The science behind the perfect sugar cookie

In today's "Home with the Last Italian," Sarah Nasello shares her Grandma Flo's sugar cookie recipe. Grandma Flo's cookies are old-fashioned, drop-style sugar cookies that do not require any rolling or chilling of the dough.

Easy to make, universally appealing and delicious, Grandma Flo's Sugar Cookies are the perfect treat for Mother's Day and other celebrations. Sarah Nasello / The Forum
We are part of The Trust Project.

Mother’s Day is this Sunday and if your mom has a sweet tooth anything like mine, then my Grandma Flo’s sugar cookies are the perfect treat for your celebration.

Last year, my aunt Peg shared a recipe from my grandmother for soft and chewy sugar cookies. I love generational recipes, especially when they are easy to make, universally appealing and delicious.

When I was young, I remember enjoying chocolate chip cookies and a host of bars made by Grandma Flo, but I have no memory of ever having had her sugar cookies. I finally got around to making them for the first time last week when I was playing with new recipes for my spring SarahBakes menu, and I knew for certain that I had never had them before because they are unforgettably delicious.

These are old-fashioned, drop-style sugar cookies that do not require any rolling or chilling of the dough. Grandma Flo’s recipe calls for basic pantry items, but her version is different from others I have seen or tried. Based on what I know about the science of baking, I am confident that these differences are what make Grandma Flo’s sugar cookies exceptionally good.


The cookie dough can be dropped onto the baking sheet with a teaspoon, but rolling them into balls will ensure that each cookie is perfectly shaped and consistent in size. Sarah Nasello / The Forum

Most sugar cookie recipes use a whole egg or two to enrich the dough, but Grandma Flo’s recipe uses just two egg yolks. Why should this matter? Egg whites add water content to a cookie dough, which encourages steam and gluten to develop during the baking process. This results in a cookie that is thick and puffy, with a texture that is nearly cake-like.

But, by using just the yolks, you eliminate the excess water as well as the steam and gluten that go along with it. The fat from the yolks gives the cookies a wonderful combination of textures with a soft and chewy center surrounded by perfectly crisp edges.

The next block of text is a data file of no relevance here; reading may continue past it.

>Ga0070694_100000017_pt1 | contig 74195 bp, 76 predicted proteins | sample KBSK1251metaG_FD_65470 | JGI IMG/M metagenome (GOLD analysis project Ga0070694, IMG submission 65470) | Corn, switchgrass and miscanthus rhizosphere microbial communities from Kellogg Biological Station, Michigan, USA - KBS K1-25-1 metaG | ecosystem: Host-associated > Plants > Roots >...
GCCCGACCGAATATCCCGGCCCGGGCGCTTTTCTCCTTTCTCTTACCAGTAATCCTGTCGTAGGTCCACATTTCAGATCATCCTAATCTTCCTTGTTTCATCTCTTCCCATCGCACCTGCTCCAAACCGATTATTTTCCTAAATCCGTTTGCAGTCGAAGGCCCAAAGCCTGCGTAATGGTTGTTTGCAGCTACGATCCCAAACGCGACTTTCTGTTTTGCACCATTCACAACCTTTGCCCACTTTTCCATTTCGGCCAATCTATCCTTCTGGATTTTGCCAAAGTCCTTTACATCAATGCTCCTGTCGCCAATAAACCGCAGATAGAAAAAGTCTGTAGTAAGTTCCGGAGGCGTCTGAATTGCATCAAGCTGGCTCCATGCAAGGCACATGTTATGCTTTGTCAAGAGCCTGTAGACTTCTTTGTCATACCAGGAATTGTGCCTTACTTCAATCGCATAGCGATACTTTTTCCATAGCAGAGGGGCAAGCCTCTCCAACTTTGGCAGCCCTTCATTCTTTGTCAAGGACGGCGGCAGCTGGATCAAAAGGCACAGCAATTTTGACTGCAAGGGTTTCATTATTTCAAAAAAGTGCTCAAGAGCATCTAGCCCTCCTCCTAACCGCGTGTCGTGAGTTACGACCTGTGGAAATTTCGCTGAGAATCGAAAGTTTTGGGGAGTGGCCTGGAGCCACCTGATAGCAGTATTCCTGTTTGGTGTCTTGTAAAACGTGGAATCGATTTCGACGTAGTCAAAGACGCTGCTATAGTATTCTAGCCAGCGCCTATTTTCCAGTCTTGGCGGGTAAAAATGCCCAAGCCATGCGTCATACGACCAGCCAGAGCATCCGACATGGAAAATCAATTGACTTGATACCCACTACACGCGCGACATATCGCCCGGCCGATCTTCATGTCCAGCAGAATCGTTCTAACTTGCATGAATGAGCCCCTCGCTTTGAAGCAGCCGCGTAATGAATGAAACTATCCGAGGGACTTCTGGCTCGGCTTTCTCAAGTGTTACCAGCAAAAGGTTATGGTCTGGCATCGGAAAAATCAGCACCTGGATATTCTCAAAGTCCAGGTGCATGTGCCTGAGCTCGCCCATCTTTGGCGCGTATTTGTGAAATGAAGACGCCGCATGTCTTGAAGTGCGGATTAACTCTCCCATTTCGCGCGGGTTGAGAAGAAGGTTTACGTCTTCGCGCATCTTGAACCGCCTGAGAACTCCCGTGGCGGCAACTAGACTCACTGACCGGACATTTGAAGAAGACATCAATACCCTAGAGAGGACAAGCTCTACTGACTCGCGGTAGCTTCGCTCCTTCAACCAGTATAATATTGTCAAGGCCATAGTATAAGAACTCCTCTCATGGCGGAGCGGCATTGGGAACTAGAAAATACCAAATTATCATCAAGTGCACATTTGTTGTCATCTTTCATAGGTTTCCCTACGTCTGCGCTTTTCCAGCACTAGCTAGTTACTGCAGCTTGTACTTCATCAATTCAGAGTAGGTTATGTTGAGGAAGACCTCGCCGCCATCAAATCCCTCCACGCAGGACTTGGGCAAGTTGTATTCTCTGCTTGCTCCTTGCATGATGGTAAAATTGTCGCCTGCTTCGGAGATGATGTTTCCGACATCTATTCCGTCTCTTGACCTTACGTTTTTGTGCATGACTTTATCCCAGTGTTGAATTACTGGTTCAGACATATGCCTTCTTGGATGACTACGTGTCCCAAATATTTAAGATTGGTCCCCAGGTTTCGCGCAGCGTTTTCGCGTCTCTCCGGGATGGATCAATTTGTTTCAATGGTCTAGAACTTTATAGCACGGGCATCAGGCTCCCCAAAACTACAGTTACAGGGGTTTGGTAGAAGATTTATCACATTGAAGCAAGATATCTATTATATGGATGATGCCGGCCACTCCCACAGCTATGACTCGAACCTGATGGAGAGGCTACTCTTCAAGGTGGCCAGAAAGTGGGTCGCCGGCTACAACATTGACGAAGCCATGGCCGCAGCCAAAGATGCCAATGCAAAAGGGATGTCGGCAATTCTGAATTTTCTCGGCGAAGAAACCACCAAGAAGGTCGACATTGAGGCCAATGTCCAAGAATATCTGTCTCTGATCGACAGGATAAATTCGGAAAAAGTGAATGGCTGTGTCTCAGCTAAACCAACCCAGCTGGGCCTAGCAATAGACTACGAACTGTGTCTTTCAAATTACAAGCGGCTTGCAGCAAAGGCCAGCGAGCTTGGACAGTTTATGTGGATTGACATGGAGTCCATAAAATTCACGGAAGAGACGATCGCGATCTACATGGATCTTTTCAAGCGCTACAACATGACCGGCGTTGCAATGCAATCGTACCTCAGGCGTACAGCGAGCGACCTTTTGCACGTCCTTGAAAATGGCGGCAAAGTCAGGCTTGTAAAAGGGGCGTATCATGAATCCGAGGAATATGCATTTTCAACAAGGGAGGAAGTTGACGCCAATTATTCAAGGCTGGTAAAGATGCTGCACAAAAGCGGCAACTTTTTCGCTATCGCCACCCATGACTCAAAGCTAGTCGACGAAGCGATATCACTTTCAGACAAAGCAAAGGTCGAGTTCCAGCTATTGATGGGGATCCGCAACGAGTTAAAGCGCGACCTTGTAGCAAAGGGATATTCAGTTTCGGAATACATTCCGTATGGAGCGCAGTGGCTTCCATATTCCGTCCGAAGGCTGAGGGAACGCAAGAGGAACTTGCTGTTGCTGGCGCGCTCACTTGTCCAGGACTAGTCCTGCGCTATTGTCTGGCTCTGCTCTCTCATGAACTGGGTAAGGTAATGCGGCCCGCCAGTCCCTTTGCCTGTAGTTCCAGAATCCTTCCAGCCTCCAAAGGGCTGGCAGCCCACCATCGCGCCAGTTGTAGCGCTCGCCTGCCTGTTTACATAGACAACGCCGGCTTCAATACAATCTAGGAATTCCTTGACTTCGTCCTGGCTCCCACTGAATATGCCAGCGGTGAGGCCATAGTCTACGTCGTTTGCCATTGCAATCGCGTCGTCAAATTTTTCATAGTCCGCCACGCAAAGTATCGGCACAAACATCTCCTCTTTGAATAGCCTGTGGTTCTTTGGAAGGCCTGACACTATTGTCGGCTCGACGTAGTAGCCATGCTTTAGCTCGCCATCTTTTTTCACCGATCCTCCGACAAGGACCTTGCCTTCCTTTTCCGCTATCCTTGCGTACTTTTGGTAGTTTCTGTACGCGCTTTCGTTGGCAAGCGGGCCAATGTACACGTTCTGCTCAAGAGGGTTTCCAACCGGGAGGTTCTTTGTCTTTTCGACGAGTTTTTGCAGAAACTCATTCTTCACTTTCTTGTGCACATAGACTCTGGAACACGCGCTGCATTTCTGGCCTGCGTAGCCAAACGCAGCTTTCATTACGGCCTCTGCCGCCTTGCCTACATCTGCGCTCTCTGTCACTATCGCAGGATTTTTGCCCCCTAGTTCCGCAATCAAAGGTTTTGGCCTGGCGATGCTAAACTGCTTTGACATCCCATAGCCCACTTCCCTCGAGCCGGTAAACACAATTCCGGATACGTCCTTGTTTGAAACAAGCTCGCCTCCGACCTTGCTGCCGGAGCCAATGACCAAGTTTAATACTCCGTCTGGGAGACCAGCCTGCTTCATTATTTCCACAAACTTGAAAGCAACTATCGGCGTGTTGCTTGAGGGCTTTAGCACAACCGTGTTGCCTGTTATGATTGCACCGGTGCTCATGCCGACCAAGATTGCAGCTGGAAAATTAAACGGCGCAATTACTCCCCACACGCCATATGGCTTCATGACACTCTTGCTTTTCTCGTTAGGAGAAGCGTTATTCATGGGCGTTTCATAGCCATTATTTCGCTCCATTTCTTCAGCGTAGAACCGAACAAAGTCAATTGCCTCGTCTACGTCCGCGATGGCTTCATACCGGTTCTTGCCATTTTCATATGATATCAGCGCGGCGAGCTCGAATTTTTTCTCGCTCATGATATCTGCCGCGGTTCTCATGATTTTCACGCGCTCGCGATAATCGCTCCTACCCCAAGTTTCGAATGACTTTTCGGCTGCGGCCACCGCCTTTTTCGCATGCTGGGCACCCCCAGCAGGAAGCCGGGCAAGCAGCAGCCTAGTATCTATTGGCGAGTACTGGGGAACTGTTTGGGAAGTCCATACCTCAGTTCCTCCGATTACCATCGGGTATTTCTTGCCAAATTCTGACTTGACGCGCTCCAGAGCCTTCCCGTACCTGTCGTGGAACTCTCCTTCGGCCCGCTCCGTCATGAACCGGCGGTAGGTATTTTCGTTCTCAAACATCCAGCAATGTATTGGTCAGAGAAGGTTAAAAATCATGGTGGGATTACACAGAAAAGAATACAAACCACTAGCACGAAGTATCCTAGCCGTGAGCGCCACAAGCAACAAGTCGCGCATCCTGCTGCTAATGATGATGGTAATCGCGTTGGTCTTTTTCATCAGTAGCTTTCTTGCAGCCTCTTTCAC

A soft and chewy center is surrounded by perfectly crisp edges and topped with a billowy cloud of lush buttercream frosting. Sarah Nasello / The Forum

The other difference I noticed is the inclusion of one tablespoon of heavy cream. The fat from the cream helps the egg yolks prevent that pesky steam and gluten from developing while also adding to the flavor.

Like most old-fashioned recipes, Grandma Flo’s has scant detail on how to actually make the cookies, and I have fleshed out the recipe so that even a novice baker (like kids making cookies for their mom) can bake them. The only step I have added is to rest the dough before dropping the cookies, which hydrates the flour and enhances a cookie’s texture.

The cookies are great on their own but even better when topped with my favorite buttercream frosting. My teenage son, Giovanni, fell in love with these cookies upon first bite, and said (after wolfing down six cookies in less than five minutes), “It is ridiculous how good these are.”


Pink buttercream frosting and colorful sprinkles make the sugar cookies even more festive and delicious for Mother's Day. Sarah Nasello / The Forum

Whether you bake them yourself or order a batch at SarahBakes, Grandma Flo’s cookies are the perfect treat for Mother’s Day and other celebrations. I miss my Grandma Flo every day and am grateful for her love and recipes. To moms and grandmas everywhere, I hope you have a happy, relaxing and delicious Mother’s Day.


Grandma Flo’s Sugar Cookies

Makes: 24 cookies (2 ½ inch)

1 ¼ cups all-purpose flour
1/8 teaspoon kosher salt
¼ teaspoon baking powder
½ cup unsalted butter (1 stick)
¾ cup granulated sugar
2 large or extra-large egg yolks
½ teaspoon pure vanilla extract
1 tablespoon heavy cream

Preheat oven to 375 degrees and line 2 baking sheets with parchment paper.

In a medium bowl, whisk together the flour, salt and baking powder; set aside.